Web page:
T53 is another flank-out, post-dusk, high altitude fly-by that will be a good complement to T52 in order to characterize the background field for a similar local time with respect to Saturn and different SKR longitudes.
  • Radio and Plasma Wave Science (RPWS)
    RPWS will measure thermal plasmas in Titan's ionosphere and surrounding environment; search for lightning in Titan's atmosphere; and investigate the interaction of Titan with Saturn's magnetosphere.

Table of Events

26 March 2009

Time UTC Time wrt
10:05:00 -24d14h Start of Sequence S49 that contains Titan-52

17 April 2009

Time UTC Time wrt
23:33:00 -03d 01h OTM #190 prime. Titan-53 targeting manoeuvre

18 April 2009

Time UTC Time wrt
23:33:00 -02d 01h OTM #190 backup

19 April 2009

Time UTC Time wrt
08:18:00 -16h 02m Start of the TOST segment
08:18:00 -16h 02m Turn cameras to Titan
08:58:00 -15h 22m New waypoint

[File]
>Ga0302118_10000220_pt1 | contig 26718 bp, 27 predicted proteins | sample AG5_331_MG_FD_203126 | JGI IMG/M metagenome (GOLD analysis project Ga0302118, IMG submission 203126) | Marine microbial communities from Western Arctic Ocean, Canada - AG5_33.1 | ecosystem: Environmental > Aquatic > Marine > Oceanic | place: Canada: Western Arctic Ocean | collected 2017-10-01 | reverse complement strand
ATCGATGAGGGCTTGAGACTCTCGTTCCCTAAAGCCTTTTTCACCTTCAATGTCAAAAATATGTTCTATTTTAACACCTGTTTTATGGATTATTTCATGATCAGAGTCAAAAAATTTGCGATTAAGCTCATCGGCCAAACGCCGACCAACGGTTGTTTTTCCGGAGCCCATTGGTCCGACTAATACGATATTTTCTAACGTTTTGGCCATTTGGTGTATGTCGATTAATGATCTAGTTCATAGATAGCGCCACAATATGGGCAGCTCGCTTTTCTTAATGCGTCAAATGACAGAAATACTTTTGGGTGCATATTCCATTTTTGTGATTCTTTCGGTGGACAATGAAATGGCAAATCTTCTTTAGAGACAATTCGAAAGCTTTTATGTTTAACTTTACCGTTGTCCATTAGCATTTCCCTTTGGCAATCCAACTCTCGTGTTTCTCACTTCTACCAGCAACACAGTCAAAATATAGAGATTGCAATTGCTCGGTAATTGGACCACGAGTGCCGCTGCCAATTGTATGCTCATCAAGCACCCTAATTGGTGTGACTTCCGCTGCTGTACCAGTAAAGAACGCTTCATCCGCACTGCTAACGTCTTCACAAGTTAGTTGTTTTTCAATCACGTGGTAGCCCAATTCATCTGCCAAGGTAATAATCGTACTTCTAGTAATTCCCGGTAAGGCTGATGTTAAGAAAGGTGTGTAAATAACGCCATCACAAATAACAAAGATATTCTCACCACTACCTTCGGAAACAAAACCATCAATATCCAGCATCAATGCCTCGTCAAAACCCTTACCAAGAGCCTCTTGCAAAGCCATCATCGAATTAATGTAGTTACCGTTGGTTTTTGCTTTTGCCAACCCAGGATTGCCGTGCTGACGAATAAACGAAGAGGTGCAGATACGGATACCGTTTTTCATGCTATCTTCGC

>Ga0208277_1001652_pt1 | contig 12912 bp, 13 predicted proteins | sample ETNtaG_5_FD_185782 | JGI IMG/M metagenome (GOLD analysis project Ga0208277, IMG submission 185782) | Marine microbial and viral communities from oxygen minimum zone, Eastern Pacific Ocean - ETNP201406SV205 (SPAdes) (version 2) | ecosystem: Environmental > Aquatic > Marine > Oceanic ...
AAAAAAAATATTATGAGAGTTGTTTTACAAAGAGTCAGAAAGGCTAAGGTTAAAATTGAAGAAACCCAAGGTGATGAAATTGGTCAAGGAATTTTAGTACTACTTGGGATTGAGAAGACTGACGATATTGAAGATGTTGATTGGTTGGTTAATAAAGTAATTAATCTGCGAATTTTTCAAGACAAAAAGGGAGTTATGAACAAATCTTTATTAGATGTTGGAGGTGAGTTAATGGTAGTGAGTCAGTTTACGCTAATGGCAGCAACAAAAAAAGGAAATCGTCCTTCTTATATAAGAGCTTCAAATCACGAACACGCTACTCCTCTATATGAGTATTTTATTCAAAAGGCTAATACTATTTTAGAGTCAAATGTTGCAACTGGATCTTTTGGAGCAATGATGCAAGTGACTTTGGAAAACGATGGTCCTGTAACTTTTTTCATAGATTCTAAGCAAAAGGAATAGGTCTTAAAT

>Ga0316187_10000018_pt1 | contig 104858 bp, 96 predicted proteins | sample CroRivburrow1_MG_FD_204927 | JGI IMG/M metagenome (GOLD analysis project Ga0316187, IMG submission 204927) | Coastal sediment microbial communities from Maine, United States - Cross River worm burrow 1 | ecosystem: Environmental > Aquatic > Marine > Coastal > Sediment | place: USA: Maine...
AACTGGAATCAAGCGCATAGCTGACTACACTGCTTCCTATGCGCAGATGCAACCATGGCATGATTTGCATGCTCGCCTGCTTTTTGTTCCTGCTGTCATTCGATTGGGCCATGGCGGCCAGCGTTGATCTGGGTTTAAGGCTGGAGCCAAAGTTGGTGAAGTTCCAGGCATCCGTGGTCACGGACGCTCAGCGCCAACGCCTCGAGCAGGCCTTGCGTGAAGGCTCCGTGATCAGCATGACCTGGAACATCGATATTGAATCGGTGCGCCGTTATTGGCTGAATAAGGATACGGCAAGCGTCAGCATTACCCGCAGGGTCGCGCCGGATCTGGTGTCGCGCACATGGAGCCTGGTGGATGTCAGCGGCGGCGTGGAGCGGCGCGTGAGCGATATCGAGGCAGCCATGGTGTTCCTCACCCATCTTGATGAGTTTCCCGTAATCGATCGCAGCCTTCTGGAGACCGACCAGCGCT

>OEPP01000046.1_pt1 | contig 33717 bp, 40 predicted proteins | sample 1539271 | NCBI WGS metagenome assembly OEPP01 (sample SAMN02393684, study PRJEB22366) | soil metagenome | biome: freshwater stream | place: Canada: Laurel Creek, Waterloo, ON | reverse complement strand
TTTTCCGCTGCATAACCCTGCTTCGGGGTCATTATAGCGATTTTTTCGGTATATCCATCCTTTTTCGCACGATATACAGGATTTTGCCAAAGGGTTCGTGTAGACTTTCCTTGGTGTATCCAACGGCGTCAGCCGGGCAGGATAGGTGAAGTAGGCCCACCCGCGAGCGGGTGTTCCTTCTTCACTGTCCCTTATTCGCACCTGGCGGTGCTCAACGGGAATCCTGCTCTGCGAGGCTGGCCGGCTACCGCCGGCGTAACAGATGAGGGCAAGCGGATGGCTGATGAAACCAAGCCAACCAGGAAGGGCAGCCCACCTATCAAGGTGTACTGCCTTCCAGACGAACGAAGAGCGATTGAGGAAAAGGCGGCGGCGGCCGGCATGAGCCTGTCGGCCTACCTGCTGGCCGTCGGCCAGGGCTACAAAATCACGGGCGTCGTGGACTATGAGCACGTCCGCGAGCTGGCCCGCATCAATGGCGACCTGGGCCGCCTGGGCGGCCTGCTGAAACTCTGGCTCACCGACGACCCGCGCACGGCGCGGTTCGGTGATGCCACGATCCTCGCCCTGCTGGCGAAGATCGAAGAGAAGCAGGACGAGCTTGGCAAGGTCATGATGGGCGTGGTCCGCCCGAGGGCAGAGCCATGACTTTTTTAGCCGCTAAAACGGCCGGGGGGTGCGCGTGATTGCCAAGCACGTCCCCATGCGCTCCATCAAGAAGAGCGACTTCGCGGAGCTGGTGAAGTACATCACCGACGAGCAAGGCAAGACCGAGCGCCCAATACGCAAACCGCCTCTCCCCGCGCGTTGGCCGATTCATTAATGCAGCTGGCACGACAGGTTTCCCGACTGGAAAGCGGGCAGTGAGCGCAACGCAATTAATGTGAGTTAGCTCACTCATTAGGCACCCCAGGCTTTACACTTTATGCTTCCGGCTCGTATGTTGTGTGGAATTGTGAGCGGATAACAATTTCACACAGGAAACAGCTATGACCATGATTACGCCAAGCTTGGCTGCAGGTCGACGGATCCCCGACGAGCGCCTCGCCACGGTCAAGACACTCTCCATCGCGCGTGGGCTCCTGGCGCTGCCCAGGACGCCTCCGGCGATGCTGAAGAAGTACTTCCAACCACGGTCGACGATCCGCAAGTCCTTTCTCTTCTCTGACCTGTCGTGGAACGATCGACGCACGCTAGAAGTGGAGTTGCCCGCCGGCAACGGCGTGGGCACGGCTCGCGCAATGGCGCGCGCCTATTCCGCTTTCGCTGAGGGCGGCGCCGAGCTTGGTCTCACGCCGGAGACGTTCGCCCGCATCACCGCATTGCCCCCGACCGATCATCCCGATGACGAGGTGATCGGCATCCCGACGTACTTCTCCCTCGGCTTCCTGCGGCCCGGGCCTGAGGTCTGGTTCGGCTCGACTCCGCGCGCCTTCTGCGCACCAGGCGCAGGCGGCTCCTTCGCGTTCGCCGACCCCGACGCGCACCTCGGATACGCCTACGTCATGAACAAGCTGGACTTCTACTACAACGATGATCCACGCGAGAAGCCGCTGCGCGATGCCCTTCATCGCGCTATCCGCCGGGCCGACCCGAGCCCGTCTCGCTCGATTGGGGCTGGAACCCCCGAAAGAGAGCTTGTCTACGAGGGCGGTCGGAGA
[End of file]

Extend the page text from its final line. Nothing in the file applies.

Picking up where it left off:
08:58:00 -15h 22m Deadtime, 15 minutes and 42 seconds long. Used to accommodate changes in fly-by time
09:13:42 -15h 07m Titan atmospheric observations - CIRS. Obtain information on CO, HCN, CH4. Integrate on disk at airmass 1.5-2.0
14:20:45 -10h 00m Titan surface observations - ISS. Global map
15:20:45 -09h 00m Titan surface observations - VIMS. Observation of the night side of Titan at phase angle of 110°. Look for clouds and emission features
19:20:45 -05h 00m Titan surface observations - VIMS.
Regional map
21:20:45 -03h 00m Titan atmospheric observations - UVIS. UVIS FUV observation of Titan occulting Alpha Eri
22:45:45 -01h 35m Titan atmospheric observations - CIRS.
Limb scanning for aerosols
23:22:55 -00h 58m Titan atmospheric observations - CIRS. Vertical temperature sounding of Titan's tropopause & stratosphere. Slow radial scans